Is Microsoft the Perfect Stock?

Everyone would love to find the perfect stock. But will you ever really find a stock that gives you everything you could possibly want?

One thing's for sure: If you don't look, you'll never find truly great investments. So let's first take a look at what you'd want to see from a perfect stock, and then decide if Microsoft (Nasdaq: MSFT  ) fits the bill.

The quest for perfection
When you're looking for great stocks, you have to do your due diligence. It's not enough to rely on a single measure, because a stock that looks great based on one factor may turn out to be horrible in other ways. The best stocks, however, excel in many different areas, which all come together to make up a very attractive picture.

Some of the most basic yet important things to look for in a stock are:

  • Growth. Expanding businesses show healthy revenue growth. While past growth is no guarantee that revenue will keep rising, it's certainly a better sign than a stagnant top line.
  • Margins. Higher sales don't mean anything if a company can't turn them into profits. Strong margins ensure a company is able to turn revenue into profit.
  • Balance sheet. Debt-laden companies have banks and bondholders competing with shareholders for management's attention. Companies with strong balance sheets don't have to worry about the distraction of debt.
  • Money-making opportunities. Companies need to be able to turn their resources into profitable business opportunities. Return on equity helps measure how well a company is finding those opportunities.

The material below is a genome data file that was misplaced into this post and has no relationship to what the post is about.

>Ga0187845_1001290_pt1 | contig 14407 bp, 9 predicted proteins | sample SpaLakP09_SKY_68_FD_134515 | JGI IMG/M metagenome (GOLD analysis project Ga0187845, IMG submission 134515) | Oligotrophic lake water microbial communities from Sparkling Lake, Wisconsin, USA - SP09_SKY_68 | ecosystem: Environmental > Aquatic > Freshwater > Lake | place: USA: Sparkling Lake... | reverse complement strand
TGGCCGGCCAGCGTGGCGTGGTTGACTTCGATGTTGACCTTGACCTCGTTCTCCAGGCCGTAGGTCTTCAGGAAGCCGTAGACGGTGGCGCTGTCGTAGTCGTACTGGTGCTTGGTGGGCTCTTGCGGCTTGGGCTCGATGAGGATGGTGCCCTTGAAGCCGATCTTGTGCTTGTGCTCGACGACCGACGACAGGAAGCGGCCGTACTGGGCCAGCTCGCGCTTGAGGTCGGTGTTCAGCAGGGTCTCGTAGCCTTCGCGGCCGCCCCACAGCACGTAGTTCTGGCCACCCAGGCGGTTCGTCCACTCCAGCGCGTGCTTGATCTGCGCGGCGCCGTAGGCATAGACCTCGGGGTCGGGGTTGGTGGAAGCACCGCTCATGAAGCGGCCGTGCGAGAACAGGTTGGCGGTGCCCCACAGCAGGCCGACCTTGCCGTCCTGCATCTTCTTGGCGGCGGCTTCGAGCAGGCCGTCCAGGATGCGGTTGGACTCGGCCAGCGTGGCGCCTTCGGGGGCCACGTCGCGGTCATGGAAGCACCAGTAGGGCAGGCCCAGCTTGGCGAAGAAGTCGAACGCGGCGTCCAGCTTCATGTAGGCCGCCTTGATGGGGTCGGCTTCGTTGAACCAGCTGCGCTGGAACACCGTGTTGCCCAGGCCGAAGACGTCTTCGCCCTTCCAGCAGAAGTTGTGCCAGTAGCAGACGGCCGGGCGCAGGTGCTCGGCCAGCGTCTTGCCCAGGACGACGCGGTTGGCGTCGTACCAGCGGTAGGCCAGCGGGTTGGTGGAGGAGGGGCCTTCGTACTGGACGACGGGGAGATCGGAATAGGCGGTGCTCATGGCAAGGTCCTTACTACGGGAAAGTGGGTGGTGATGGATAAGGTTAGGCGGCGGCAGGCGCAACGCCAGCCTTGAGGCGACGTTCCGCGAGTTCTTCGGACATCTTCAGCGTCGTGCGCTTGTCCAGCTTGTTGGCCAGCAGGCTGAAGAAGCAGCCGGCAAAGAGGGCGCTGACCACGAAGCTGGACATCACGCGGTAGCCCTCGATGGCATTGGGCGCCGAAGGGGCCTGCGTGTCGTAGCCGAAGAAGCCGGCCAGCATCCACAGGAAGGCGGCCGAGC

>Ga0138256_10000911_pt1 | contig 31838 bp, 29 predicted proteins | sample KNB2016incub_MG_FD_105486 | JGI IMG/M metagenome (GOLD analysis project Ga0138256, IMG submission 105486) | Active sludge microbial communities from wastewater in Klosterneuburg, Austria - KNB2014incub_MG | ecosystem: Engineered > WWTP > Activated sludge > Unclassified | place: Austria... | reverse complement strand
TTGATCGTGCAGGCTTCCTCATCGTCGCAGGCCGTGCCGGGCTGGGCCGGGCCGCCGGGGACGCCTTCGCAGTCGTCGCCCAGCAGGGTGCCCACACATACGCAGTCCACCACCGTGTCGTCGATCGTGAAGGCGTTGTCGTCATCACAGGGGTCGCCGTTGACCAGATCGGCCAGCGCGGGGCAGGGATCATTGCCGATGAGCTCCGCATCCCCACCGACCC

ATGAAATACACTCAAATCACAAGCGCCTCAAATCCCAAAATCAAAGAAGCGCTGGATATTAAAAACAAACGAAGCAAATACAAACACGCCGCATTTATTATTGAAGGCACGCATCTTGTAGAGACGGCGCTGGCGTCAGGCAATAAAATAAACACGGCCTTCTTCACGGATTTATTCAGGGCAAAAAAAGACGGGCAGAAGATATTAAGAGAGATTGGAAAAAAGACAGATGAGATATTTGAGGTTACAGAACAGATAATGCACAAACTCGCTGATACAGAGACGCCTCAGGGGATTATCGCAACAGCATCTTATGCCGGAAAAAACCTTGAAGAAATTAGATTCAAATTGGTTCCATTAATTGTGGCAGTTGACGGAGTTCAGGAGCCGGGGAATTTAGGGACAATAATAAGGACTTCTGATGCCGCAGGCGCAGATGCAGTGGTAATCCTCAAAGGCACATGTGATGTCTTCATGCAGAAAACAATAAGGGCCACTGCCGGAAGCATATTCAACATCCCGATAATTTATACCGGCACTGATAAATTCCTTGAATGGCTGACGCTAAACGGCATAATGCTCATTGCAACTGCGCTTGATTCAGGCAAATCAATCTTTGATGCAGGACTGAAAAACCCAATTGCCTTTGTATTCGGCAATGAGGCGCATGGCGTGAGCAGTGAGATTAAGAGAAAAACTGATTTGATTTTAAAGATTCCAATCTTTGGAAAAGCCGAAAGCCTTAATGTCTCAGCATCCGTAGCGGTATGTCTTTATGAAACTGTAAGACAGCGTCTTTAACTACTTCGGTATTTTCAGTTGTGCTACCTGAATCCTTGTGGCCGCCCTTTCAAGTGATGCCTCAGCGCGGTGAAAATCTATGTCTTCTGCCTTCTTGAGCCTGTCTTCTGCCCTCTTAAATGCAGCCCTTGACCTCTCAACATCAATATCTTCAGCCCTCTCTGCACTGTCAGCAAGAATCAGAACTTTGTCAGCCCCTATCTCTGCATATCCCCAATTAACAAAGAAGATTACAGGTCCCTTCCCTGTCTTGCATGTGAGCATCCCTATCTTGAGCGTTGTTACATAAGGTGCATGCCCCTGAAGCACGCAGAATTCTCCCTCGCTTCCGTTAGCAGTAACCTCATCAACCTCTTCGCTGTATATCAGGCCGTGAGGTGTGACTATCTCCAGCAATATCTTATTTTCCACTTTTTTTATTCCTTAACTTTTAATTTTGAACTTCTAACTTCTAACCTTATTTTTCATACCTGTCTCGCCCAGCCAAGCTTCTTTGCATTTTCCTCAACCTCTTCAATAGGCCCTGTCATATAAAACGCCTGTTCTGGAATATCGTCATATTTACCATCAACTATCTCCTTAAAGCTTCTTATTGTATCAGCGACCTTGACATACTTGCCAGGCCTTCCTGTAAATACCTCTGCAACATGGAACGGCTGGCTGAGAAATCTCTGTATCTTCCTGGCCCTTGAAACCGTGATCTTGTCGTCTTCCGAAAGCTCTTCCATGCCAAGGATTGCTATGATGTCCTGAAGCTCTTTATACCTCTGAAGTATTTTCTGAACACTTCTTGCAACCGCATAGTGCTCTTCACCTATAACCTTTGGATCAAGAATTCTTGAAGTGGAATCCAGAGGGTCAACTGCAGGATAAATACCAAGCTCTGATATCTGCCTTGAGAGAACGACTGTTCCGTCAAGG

• Valuation. You can't afford to pay too much for even the best companies. Earnings multiples are simple, but using normalized figures gives you a sense of how valuation fits into a longer-term context.
  • Dividends. Investors are demanding tangible proof of profits, and there's nothing more tangible than getting a check every three months. Companies with solid dividends and strong commitments to increasing payouts treat shareholders well.

With those factors in mind, let's take a closer look at Microsoft.

Factor

What We Want to See

Actual

Pass or Fail?

Growth 5-Year Annual Revenue Growth > 15% 10% Fail
  1-Year Revenue Growth > 12% 13.6% Pass
Margins Gross Margin > 35% 79.2% Pass
  Net Margin > 15% 30.8% Pass
Balance Sheet Debt to Equity < 50% 20% Pass
  Current Ratio > 1.3 2.45 Pass
Opportunities Return on Equity > 15% 44.3% Pass
Valuation Normalized P/E < 20 13.04 Pass
Dividends Current Yield > 2% 2.5% Pass
  5-Year Dividend Growth > 10% 7.2% Fail
       
  Total Score   8 out of 10

Source: Capital IQ, a division of Standard and Poor's. Total score = number of passes.

Microsoft comes close to perfection with eight points. The company faces plenty of future challenges, but for now, the software giant continues to cash in on its dominant position in PC operating-system and business software.

Microsoft's Windows and Office software products have dominated the industry for a long time, and they make up a huge portion of the company's revenue. Between them, the two products made up almost 60% of Microsoft's sales in its 2010 fiscal year and were responsible for almost all of the company's operating profit.

The challenge Microsoft faces is to follow up those successes with future growth. Its Bing search engine has made only minor gains against Google's (Nasdaq: GOOG  ) leading position, and it lags behind Apple (Nasdaq: AAPL  ) and many others in mobile devices like smartphones and tablets. The company's recent partnership with Nokia (NYSE: NOK  ) to adopt the Windows Phone 7 platform in Nokia phones is an effort to make a difference in the space, but many see it as a desperation move on Nokia's part.

Things aren't all dire for Microsoft. Its Kinect system has been a huge success, selling 10 million units since its release. But given the company's huge size, it takes bold, broad-ranging initiatives to make a big difference to its bottom line.